The Abbey, Annandale

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The Abbey, circa 1880s
The Abbey

The Abbey is a heritage home at 272 Johnston Street in the suburb of Annandale, Sydney, Australia. It is listed on the Register of the National Estate and the New South Wales Heritage Register.

Description and history[edit]

The Abbey was built by John Young, a builder who had migrated from England to Australia. After working for some time as a builder in Melbourne, Young moved to Sydney and continued a successful career. In 1877, he bought land in what is now the suburb of Annandale, where he had visions of creating a garden suburb that would rival exclusive harbourside suburbs like Darling Point. He proceeded to build an extraordinary group of eight homes along a ridge near Rozelle Bay: The Abbey, Oybin, Kenilworth, Rozelle (now demolished), Greba, Hockindon, Highroyd and Claremont (now demolished).

The Abbey was the most outstanding of these homes, an "imaginative, romantic house loosely modelled on a Scottish manor".[1]:p.83 It was designed in a variation of the Victorian Free Gothic style[1]:p.83 and incorporated stencil work, hand-painted panels, timber architraves, a Gothic vault and a tower with gargoyles. (Young was the principal builder of St Mary's Cathedral, Sydney, and it was rumoured that he had stolen gargoyles from the cathedral to use on his Annandale homes.) He also used reinforced concrete, which was quite an innovation in those days.[2]:p.2/35 Since Young was a Freemason, the house was decorated with Masonic symbols. It was completed in 1882.

As viewed from Johnston Street

Young built the home to impress his wife and encourage her to return from the UK. She did not return and they never lived in it. The Abbey was occupied by housekeepers while Young lived in a house called Kentville, near Rozelle Bay, which has since been demolished. From 1887, the ballroom and stables of The Abbey were used as a boarding house for private schools.[3]

In 1924, the house was subdivided and converted to flats—the beginning of a long period of decline. In 1959, it was acquired by radio engineer Lancelot Davis for the sum of £4500 for his son, Sydney surgeon Dr Geoffrey L R Davis. Dr Davis, an associate of the bohemian Sydney Push,[4] continued to lease out some of the original separate units for two decades while proceeding with a long-term restoration of the house.

The Davis family occupied The Abbey for 50 years. Dr Davis died in 2008. In May 2009, the contents of the house were auctioned off by Lawson Auctioneers.[5] The house itself was sold in November, 2009, for $4.86 million. This was a record for Annandale, although it fell short of the $5 million the vendors had been hoping for. It surpassed the $3.35 million paid for Kenilworth in 2007.[6]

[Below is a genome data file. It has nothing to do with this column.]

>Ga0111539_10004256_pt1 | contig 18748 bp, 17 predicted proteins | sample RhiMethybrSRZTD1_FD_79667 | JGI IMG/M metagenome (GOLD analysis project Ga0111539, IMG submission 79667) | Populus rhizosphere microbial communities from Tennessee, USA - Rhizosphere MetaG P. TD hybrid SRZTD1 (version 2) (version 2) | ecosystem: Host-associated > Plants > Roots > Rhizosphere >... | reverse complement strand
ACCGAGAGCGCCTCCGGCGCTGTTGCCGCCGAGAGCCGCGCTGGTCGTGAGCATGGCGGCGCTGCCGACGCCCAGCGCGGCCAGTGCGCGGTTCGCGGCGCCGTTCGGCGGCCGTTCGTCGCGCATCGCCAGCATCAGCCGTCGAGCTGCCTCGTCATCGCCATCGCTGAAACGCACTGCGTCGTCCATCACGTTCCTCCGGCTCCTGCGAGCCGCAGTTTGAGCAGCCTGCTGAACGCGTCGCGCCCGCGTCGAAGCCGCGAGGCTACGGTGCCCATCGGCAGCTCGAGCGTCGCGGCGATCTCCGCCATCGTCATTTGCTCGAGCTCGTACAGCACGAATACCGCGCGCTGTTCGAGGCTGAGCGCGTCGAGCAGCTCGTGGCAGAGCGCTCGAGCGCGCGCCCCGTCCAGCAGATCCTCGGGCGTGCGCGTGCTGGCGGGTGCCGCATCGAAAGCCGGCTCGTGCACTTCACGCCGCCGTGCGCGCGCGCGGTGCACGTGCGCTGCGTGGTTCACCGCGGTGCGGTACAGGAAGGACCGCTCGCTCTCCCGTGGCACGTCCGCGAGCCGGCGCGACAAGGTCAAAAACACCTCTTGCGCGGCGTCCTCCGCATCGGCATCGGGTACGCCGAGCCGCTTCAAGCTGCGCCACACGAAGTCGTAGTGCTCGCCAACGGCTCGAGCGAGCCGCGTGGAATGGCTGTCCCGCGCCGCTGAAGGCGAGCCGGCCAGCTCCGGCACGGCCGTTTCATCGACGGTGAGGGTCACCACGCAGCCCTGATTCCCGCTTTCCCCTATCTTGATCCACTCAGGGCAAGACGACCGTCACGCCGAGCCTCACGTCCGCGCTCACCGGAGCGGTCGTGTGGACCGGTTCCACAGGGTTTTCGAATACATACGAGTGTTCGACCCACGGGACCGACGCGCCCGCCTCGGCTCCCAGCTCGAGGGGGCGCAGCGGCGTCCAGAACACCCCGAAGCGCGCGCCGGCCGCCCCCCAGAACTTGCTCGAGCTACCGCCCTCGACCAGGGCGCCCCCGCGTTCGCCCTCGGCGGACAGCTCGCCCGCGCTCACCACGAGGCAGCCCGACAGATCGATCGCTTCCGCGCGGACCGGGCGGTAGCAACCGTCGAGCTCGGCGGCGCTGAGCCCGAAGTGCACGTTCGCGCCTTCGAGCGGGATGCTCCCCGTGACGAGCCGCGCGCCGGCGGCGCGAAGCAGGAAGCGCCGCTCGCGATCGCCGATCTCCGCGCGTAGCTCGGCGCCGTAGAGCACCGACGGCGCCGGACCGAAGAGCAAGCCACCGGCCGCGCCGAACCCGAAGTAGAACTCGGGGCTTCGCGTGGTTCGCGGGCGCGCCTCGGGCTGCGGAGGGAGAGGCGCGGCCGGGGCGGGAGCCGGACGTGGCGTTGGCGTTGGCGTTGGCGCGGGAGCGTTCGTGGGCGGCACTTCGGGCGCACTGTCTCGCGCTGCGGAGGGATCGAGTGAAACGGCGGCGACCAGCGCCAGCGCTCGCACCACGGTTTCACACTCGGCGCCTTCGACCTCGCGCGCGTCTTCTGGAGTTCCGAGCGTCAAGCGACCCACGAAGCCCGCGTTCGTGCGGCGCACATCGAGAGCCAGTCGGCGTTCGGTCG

Gervase Davis claims the house is haunted. He says he has felt various presences from time to time, and a lady in white has been seen occasionally.[7] Ghost hunters with "ectoplasmic machines" investigated the house in the 1970s. Francesca Davis believes that cats could sense the presence of spirits and her hackles would rise when such a presence came into the room.[3]

The Abbey is listed on the Register of the National Estate[2]:p.2/35[8] and the New South Wales Heritage Register.[9]


Detail of tower and chimney and the gargoyle on the tower
  1. ^ a b Apperly, Richard; Irving, Robert: A Pictorial Guide to Identifying Australian Architecture: Styles and Terms from 1788 to the Present, Angus and Robertson 1994. ISBN 0-207-18562-X
  2. ^ a b The Heritage of Australia: the illustrated register of the National Estate, Macmillan 1981. ISBN 0-333-33750-6
  3. ^ a b Sydney haunted house The Abbey in Annandale for sale Daily Telegraph, 23 May 2009
  4. ^ Josephine Tovey Fifty rooms and a tower: just the place for a party Sydney Morning Herald, 7 November 2009
  5. ^ "Domain" supplement, Sydney Morning Herald, October 3, 2009, p.1
  6. ^ Day, Samantha Unholy row at Abbey as hammer falls for $4.86m The Sun-Herald, 8 November 2009
  7. ^ The Glebe, 21 May 2009, p.11
  8. ^ "Entry AHD1688". Australian Heritage Database. Department of Sustainability, Environment, Water, Population and Communities. 
  9. ^ State Heritage Website

External links[edit]

Coordinates: 33°52′28″S 151°10′25″E / 33.8744°S 151.1735°E / -33.8744; 151.1735